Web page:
Winding between opulent homes and the ocean, the Newport Cliff Walk offers the same views that wealthy 19th-century homeowners paid a pretty penny to secure for themselves.Photo Credit : Cate Brown
by Kevin Koczwara
An old man sat on a bench and strummed a guitar, his case open in front of him for tips. A young boy’s mother coaxed him to go over to the man to get his picture taken. The man kept singing, kept strumming. Some of the crowd at the top of the 40 Steps, a landmark on the Cliff Walk in Newport, Rhode Island, walked past, their journey along this part of the 3½-mile path nearly finished as an exit point beckoned nearby. Parents held their children in the warm rays of summer. The little boy finally got close enough. The man turned his head to look at him as he sang. The child’s mother took the picture and laughed.
My wife and I were just beginning our walk when we sat next to the man and his guitar. I had miscalculated our directions and missed the start of the Cliff Walk. We found our way to the 40 Steps, which once led right down to the water, and walked down the steps onto the rocks at the end. Families congregated there, and selfie sticks came out for pictures. We ate our packed lunches while watching the waves lapping against the rocks. The steps make a natural end point for many people, a safe place to leave the walk before the footing turns dicey. After the 40 Steps, the lavish 19th-century mansion known as The Breakers is the next spot to leave before the Cliff Walk transforms from a leisurely stroll with a few challenging moments into more of a rock-climbing adventure.
The cliffs of Newport differ from other famous cliffs, though, like those of Dover or Moher. They don’t feel like the ends of the earth the way the others do. The Cliff Walk inspires a different kind of infatuation and sense of awe. It offers the ability to peer into the American dream of wealth and power—of owning a home so large that it could live only on a cliff’s edge.
Founded in 1639, Newport began its transformation into a vacation spot for the well-to-do in the 1800s. The wealthiest families from Boston, New York City, and Baltimore started building their summer “cottages” here in the 1850s. When the Gilded Age arrived, Newport became where the one-percenters built their second homes, secluding themselves from the busy beaches filled with the workers who lived closer to the factories.
As it took shape in the 1880s, the Cliff Walk—a public right-of-way over private property, including some of Newport’s oldest and grandest estates—gave people whose view of the ocean had been blocked by the mansions not only access to vistas of crashing waves, but also a way to peek into a hidden world.
Storms have taken their toll on the Cliff Walk, though. For more than a year there’s been a detour off Narragansett Avenue due to damage—and not for the first time. Hurricane Sandy in 2012 caused closures and cost some $5.2 million in repairs. Before that, the path needed rebuilding after the Hurricane of ’38 washed much of it away. The path now has more railings and a more family-friendly vibe to it, thanks to the improvements.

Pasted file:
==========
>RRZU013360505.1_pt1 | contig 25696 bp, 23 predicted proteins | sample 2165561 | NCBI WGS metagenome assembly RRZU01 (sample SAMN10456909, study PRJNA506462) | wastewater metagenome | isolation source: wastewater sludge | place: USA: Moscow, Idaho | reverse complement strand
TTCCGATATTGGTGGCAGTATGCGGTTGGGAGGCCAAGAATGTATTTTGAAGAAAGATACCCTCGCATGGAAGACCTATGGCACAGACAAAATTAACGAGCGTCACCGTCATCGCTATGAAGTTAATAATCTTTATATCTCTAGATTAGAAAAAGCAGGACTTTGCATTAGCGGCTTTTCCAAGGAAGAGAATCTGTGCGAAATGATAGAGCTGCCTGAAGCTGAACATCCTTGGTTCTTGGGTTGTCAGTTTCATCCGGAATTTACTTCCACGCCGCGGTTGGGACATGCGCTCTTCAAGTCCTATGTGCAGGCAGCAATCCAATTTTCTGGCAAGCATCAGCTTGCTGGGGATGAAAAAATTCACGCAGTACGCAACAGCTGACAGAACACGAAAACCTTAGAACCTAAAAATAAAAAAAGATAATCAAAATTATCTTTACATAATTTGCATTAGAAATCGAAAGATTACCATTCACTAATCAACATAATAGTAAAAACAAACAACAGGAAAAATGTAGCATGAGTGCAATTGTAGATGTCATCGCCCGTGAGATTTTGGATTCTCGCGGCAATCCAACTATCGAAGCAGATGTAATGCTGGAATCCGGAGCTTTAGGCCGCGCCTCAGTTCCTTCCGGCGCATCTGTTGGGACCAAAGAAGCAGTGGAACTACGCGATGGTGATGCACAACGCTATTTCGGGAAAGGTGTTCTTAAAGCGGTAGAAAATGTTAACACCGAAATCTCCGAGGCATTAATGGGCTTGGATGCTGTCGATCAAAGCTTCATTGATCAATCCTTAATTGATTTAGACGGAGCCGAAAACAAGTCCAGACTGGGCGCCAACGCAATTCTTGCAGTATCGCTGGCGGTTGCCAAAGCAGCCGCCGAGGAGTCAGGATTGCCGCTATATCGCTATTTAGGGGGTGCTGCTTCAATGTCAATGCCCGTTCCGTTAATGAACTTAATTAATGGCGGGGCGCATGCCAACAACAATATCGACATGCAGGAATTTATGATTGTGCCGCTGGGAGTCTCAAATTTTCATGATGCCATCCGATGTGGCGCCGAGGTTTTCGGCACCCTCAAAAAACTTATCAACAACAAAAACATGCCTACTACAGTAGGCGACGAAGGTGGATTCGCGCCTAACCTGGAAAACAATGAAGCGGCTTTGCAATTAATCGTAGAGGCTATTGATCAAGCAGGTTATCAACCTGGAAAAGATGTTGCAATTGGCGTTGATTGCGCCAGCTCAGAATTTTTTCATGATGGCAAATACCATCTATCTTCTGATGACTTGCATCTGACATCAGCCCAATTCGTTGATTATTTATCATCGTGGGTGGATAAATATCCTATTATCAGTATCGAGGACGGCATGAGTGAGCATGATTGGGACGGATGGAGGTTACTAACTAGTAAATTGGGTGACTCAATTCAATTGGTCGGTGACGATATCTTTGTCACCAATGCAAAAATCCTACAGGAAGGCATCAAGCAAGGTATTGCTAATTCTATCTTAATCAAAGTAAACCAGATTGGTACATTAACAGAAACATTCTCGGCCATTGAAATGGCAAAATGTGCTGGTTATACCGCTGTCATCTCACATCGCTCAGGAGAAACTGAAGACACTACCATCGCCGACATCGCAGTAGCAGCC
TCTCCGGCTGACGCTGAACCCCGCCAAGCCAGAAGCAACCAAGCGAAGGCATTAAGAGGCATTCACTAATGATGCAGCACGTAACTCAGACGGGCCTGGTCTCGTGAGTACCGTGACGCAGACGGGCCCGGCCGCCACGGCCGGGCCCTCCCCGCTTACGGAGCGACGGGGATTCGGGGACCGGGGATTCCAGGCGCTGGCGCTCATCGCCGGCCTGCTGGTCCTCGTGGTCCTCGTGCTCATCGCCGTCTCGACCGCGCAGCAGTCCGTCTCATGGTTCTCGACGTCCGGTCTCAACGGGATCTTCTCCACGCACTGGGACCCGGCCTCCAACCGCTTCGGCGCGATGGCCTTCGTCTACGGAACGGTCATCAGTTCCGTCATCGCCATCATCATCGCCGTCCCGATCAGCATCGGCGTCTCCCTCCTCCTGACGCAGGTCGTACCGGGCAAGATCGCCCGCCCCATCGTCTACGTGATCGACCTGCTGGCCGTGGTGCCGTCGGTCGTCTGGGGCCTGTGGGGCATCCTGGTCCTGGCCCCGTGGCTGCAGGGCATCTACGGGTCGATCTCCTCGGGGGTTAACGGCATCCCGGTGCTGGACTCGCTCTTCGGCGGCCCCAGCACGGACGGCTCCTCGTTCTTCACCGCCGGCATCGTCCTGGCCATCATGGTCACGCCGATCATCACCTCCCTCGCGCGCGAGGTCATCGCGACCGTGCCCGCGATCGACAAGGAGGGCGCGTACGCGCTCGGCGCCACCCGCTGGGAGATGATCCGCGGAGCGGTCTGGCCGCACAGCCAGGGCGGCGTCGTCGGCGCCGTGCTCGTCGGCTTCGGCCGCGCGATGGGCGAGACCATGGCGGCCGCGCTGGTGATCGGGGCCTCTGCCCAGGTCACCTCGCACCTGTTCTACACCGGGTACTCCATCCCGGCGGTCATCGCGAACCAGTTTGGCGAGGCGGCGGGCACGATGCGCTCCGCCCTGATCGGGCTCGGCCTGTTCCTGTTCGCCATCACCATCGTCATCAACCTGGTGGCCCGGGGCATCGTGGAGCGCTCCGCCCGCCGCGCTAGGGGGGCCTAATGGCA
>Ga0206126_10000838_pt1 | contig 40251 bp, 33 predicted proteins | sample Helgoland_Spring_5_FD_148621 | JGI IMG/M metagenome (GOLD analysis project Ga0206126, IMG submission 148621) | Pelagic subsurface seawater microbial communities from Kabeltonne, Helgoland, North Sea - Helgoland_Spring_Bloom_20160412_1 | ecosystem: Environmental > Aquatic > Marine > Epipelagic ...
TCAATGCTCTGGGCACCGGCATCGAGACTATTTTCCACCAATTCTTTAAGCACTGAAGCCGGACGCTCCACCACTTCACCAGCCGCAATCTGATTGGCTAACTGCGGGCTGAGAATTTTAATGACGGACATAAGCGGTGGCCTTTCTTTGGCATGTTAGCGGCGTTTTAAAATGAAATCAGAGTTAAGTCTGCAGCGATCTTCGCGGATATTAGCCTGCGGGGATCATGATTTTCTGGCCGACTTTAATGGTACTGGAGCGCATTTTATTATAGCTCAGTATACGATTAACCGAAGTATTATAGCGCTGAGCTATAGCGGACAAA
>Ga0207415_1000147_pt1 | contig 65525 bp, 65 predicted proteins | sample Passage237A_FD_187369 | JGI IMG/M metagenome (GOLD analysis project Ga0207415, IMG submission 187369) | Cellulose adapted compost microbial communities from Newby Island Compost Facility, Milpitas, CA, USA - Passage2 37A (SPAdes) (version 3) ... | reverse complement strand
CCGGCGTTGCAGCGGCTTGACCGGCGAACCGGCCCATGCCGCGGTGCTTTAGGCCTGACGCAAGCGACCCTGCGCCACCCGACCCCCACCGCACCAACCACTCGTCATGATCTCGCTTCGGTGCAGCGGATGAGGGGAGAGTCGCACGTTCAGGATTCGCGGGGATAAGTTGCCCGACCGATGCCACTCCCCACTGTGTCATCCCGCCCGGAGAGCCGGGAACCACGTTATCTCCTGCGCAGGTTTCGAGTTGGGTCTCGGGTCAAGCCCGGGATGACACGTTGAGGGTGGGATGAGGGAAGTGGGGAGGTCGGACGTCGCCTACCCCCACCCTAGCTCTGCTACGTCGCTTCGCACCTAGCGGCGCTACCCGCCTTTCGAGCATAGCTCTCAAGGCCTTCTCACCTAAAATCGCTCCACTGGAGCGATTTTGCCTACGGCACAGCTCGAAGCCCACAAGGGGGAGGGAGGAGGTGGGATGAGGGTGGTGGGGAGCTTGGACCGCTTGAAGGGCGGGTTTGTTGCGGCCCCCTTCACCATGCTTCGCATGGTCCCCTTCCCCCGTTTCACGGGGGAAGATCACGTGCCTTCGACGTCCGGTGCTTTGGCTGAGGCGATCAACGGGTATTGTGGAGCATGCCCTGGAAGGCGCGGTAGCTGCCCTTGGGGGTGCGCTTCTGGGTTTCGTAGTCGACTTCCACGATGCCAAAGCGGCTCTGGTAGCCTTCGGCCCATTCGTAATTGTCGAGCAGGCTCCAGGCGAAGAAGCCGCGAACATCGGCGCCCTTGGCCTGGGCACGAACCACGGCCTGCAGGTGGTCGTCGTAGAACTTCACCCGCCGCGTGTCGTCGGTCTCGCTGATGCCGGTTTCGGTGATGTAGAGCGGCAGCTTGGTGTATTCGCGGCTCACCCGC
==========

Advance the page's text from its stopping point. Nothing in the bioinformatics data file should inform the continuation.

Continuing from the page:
As we walked, the concrete path became a jetty for a time, and then just a direction along some large rocks. When we reached The Breakers, my wife climbed down
the side of the wall and onto the rocks below. She explored the pools. Waves crashed nearby. While the crowd above bustled past, we felt the ocean spray, the thing that brought vacationers to Newport in the first place.
We ventured farther along the trail and became more and more alone. The wind picked up and cooled us from the more strenuous climbs. The rocks became more interesting, more open and accessible. There were pools with algae and seaweed. As the landscape opened, we also saw more “Private Property” signs; the homes somehow felt bigger, and bolder, the farther we got from downtown.
Near the finale of our walk, the path lost its ocean view as vegetation on both sides connected, making it feel like a secret passage in a children’s story. We came out near a beach with only a few people on it. A sign read “Private.” We had arrived at Bailey’s Beach, a private beach club founded in the 1890s to give the elite some distance from the working class at nearby Easton’s Beach. When the wealthy families built homes along the cliff, they were deeded passes.
Next to Bailey’s Beach there’s a small patch of sand called Rejects Beach. We walked onto it and took off our shoes. We dipped our feet into the ocean. The water, clear and blue, felt warmer than expected. We could see over to the private beach. We could dream, just as we can dream of living in the homes along the walk. It’s that perception that feeds us. We can’t have the homes, we won’t ever belong to the Bailey’s Beach club, but for generations the Cliff Walk, the easy and the hard, has been here for old men with guitars, young families, joggers, couples holding hands. Even as property owners at times have tried to put up obstacles, walkers continue striding by, inhaling the sea scent, listening to waves on rocks, a sound we hear better than anyone inside their palaces.